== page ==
Liza Johnson‘s Hateship Loveship opens as Johanna (Kristen Wiig) takes care of an elderly woman, but upon her patient’s dying in her sleep, she must move on. She has no assumptions and no attachments – no family, no friends, no work. Leaving behind her life (or lack thereof) of servitude, she stumbles upon the household of Mr. McCauley (Nick Nolte). His son-in-law, Ken (Guy Pearce), is in town visiting his daughter, Sabitha (Hailee Steinfeld).
Ken leaves, but a letter he wrote to Johanna changes everything for her – maybe it’s a new beginning. Johanna pursues this budding friendship with a letter of her own, but Ken never gets that letter. Sabitha and her close friend, Edith (Sami Gayle), prank Johanna by assuming Ken’s identity online and sending her romantic letters. Johanna decides to finally take some initiative in light of her new “love,” but as we in the knowing audience expect, things don’t exactly go according to plan.
Hateship Loveship features strong work from its actors, but its unfocused script takes shots in the dark at addressing relationships between people – how they bloom and how they perish. None of the relationships here seem to function based on logic. What significance does the dissolving of a certain friendship serve? What’s important about the relationship between Nolte’s stubborn grandfather and Christine Lahti’s bank employee? There’s an amusing scene between Nolte and Steinfeld, but what is its purpose? What happens to Ken’s girlfriend played wonderfully by Jennifer Jason Leigh?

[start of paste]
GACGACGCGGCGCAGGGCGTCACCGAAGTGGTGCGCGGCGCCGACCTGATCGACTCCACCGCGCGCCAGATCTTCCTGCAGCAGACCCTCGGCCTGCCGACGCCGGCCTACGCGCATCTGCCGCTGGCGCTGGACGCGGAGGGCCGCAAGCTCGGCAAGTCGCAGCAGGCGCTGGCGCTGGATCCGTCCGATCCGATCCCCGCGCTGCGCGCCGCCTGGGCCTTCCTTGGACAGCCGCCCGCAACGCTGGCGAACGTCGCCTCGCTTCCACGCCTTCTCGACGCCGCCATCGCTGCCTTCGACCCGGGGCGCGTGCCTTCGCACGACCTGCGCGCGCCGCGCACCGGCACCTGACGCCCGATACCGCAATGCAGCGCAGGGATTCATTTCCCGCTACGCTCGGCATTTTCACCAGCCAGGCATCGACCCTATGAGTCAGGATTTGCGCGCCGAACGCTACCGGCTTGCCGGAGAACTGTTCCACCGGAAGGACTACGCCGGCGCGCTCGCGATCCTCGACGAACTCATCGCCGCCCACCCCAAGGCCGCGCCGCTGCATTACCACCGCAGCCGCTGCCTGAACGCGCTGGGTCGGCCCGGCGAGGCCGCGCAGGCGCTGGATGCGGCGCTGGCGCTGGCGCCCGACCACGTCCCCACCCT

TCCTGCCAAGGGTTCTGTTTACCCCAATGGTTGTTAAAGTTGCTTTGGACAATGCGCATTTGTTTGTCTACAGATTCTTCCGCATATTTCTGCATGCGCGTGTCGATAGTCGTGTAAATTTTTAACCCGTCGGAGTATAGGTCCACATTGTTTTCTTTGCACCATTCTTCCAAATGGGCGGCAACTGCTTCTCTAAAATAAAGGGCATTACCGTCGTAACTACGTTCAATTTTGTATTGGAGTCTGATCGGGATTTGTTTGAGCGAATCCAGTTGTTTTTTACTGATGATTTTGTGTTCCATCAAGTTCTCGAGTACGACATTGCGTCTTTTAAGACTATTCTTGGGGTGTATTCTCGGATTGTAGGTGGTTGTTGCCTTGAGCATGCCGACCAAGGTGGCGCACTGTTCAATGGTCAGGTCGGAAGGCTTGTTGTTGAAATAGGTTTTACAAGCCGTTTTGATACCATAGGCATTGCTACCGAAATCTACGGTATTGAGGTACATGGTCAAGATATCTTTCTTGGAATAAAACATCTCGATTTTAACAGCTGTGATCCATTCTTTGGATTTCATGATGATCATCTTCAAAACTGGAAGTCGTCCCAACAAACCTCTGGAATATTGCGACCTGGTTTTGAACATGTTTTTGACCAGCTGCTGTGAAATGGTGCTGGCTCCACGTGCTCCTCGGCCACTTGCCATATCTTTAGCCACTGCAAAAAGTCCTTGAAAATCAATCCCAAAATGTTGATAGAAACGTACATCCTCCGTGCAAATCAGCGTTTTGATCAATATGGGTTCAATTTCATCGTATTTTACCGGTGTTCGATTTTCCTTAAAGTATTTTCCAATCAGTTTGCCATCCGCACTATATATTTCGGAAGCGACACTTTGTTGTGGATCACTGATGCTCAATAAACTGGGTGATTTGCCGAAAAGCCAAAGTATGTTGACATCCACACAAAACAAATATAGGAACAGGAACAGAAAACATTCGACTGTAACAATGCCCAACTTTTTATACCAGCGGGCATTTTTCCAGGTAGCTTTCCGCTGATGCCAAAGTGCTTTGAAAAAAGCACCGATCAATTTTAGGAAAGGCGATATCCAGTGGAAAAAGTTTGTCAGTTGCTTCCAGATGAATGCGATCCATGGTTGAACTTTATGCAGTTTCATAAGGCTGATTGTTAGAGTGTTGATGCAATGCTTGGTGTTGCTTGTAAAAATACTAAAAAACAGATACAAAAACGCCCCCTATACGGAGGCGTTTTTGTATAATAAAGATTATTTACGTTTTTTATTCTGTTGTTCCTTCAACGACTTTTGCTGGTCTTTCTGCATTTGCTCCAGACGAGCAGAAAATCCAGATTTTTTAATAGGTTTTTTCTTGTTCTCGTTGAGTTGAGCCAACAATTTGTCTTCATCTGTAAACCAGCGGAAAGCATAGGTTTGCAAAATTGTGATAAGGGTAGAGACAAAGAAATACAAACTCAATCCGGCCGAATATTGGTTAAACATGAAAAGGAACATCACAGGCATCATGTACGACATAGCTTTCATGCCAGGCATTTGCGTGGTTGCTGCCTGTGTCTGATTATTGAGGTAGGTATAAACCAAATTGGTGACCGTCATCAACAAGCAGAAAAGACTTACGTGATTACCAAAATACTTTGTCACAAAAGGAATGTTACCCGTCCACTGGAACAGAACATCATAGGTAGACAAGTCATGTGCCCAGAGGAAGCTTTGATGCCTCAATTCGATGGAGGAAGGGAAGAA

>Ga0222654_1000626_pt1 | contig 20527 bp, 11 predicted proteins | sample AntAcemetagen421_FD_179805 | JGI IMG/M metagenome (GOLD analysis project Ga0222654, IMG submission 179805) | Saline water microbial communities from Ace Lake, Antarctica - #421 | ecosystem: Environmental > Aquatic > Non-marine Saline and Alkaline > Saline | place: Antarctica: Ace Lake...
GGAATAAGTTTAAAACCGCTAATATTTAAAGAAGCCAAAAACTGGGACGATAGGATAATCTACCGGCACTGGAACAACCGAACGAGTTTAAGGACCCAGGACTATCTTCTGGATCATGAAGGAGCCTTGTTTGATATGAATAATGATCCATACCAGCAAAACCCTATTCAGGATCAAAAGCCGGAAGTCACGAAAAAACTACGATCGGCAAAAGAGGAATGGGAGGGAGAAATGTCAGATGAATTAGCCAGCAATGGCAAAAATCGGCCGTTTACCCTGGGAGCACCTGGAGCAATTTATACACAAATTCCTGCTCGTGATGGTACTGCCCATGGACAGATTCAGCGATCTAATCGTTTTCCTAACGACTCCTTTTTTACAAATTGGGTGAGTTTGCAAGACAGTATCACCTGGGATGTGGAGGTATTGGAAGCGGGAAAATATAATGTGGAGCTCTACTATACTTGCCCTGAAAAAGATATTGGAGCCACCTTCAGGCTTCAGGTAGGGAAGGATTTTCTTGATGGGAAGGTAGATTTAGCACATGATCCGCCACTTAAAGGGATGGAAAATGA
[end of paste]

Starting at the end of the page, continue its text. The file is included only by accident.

Most significantly, though, is that the romance central to Hateship Loveship doesn’t quite work. Wiig shines as the timid Johanna, slowly pulling back her layers in a turn that promises great things for her budding talents as a dramatic actress. You also believe Pearce as the deadbeat father and love interest – he plays it with complication and conviction missing from the script. But their relationship never feels natural and always feels forced; it’s little different elsewhere.
Hateship Loveship gathers and connects a small group of characters but rarely takes them beyond transitory conversations and interactions; something is just missing here. Maybe there were some problems in the editing room? I imagine that a few more scenes explaining and complicating the relationships between these characters would have made for a more fascinating, insightful film. Hateship Loveship is too eager to reach its seemingly predefined conclusion that it takes little time developing its characters to make such a conclusion believable.